Feb 26, 2015 · 1 minute

Craig Brittain, the man behind a now-defunct revenge porn site, is finding out what it's like to have private information and images proliferate on the Web without his consent.

So now he's asking Google to remove links to several pages -- which include the press release announcing his settlement with the FTC and reports on his site's downfall -- by claiming that he owns the copyright to several images published without his permission.

Brittain also believes there's something wrong with the media. As he said in January in an open letter -- courtesy of the Washington Post, since I'm not linking to his website:

'I strongly believe that the Mainstream Media uses revenge and shame narratives to exploit people and ruin their lives – not unlike what ‘Revenge Porn’ does,' he wrote in an open letter in late January. He goes on to argue that the media should be 'held to the same standards as revenge porn sites,' because they also 'display someone’s information in a way that portrays them in a negative light.'
Just let that sink in. A man who operated a website used to share nude images, phone numbers, and other information about women who had to pay between $200 and $500 to have them taken down, is upset that the media is reporting on that website's shuttering.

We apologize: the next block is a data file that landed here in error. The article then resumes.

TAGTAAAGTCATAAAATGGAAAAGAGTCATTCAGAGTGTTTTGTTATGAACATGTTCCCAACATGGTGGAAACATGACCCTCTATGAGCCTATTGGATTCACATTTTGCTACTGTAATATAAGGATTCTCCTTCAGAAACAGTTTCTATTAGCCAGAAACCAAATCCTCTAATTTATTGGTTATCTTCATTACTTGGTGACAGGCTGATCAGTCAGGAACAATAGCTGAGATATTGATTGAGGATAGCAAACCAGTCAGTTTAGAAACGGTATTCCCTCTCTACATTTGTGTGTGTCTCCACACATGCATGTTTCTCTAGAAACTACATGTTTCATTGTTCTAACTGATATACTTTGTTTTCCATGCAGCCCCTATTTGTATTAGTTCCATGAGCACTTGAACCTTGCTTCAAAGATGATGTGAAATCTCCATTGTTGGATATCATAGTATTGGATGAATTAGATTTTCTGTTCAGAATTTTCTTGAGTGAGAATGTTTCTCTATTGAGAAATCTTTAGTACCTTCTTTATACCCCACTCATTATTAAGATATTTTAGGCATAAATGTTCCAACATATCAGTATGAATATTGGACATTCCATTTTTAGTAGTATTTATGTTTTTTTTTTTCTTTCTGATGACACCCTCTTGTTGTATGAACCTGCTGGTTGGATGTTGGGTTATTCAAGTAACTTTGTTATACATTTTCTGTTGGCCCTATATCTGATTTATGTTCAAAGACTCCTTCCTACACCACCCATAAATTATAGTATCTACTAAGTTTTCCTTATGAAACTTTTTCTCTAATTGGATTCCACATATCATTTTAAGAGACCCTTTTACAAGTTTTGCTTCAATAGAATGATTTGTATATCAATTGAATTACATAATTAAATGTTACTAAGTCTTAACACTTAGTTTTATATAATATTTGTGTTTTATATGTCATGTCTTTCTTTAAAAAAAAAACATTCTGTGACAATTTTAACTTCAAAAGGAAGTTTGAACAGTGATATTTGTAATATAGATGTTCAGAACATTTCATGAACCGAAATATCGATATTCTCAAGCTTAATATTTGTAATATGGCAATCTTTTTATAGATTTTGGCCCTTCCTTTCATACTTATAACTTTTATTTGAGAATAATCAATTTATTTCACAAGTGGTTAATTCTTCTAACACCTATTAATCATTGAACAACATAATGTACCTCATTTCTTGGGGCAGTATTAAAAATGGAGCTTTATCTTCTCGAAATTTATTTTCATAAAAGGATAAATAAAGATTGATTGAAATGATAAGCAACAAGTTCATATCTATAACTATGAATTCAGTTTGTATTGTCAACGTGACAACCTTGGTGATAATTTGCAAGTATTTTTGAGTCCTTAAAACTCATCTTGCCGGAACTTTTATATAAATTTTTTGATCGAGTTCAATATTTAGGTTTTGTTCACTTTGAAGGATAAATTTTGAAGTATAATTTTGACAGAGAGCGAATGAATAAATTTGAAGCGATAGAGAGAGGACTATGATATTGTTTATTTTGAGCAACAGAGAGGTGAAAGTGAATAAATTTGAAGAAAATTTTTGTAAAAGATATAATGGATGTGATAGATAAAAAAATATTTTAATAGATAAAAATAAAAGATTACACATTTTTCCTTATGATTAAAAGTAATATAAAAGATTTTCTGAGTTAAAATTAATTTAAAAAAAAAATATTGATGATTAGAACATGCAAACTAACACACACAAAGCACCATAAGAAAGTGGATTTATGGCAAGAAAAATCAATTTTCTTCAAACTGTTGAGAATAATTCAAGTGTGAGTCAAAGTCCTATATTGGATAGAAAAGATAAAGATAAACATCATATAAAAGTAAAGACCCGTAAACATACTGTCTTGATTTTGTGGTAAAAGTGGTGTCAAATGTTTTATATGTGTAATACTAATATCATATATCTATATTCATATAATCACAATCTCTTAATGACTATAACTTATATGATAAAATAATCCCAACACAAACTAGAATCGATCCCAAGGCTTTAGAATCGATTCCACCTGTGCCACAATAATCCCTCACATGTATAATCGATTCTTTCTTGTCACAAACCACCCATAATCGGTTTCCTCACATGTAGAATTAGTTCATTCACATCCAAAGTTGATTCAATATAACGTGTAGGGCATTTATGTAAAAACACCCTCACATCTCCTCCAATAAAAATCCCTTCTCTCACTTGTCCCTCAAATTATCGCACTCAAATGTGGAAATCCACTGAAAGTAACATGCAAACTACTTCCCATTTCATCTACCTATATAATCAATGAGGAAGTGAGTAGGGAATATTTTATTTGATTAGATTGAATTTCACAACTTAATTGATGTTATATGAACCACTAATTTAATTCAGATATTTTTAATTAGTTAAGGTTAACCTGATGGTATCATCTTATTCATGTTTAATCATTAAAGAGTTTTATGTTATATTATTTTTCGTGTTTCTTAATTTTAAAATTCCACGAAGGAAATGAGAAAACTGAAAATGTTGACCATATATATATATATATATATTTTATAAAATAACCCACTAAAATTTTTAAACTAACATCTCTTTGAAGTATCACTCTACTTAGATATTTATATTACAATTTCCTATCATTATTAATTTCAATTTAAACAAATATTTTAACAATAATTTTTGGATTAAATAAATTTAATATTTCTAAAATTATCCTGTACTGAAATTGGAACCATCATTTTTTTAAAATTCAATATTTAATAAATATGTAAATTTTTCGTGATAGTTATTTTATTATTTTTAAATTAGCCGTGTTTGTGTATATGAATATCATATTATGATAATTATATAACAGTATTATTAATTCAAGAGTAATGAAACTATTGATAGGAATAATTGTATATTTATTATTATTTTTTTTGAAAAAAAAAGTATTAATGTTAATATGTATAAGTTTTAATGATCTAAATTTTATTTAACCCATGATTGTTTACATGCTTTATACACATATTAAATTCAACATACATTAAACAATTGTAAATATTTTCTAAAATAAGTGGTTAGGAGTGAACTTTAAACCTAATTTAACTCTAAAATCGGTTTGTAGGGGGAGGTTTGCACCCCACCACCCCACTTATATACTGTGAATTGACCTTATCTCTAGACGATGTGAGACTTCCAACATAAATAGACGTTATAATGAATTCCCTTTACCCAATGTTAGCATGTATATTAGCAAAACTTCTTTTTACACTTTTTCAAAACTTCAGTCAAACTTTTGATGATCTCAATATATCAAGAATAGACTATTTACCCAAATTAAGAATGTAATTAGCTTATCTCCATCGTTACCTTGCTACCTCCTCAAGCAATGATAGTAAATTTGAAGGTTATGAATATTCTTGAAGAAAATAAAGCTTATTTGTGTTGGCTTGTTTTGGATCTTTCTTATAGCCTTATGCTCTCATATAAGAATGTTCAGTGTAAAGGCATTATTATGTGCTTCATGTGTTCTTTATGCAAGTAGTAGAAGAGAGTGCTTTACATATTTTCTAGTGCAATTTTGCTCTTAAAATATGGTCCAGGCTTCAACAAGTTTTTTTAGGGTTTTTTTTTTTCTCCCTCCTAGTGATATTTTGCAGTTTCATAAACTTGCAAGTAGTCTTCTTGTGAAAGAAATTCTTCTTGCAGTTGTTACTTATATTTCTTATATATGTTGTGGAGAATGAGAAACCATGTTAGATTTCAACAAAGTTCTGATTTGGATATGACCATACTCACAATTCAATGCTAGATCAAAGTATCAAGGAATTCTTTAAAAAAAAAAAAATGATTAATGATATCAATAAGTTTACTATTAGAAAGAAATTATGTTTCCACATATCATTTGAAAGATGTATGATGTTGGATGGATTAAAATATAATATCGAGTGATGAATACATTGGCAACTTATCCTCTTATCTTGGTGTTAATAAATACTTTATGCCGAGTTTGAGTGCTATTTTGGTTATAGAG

Brittain's wishes will probably go unheeded. As Ars Technica, which published one of the stories he wants removed from search results, explained in a post about the ironic request:

The DMCA requires Internet companies like Google to remove links to infringing content at a rights holder's request or face legal liability. In this instance, fair use and general First Amendment principles are on Google's and the media's side.

Brittain's takedown requests likely wouldn't even qualify for removal in Europe under the "right to be forgotten" rulingfrom the European High court in May. The decision requires search engines to take down "inadequate, irrelevant, or no longer relevant” materials from search results upon request by EU citizens. So a man who encouraged people to send images of their exes, and who hassled women when they wanted their images removed from his website, is unlikely to have his own images pulled from Google's search results. If that isn't some poetic justice, I don't know what is.